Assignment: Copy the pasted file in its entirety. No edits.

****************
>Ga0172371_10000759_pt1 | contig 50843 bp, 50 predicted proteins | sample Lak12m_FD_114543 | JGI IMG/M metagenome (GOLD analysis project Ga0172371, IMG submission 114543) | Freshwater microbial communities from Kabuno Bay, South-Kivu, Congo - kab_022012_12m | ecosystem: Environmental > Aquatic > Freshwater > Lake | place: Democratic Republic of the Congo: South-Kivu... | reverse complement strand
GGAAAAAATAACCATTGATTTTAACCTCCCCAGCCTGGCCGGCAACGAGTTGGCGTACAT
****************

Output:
>Ga0172371_10000759_pt1 | contig 50843 bp, 50 predicted proteins | sample Lak12m_FD_114543 | JGI IMG/M metagenome (GOLD analysis project Ga0172371, IMG submission 114543) | Freshwater microbial communities from Kabuno Bay, South-Kivu, Congo - kab_022012_12m | ecosystem: Environmental > Aquatic > Freshwater > Lake | place: Democratic Republic of the Congo: South-Kivu... | reverse complement strand
GGAAAAAATAACCATTGATTTTAACCTCCCCAGCCTGGCCGGCAACGAGTTGGCGTACAT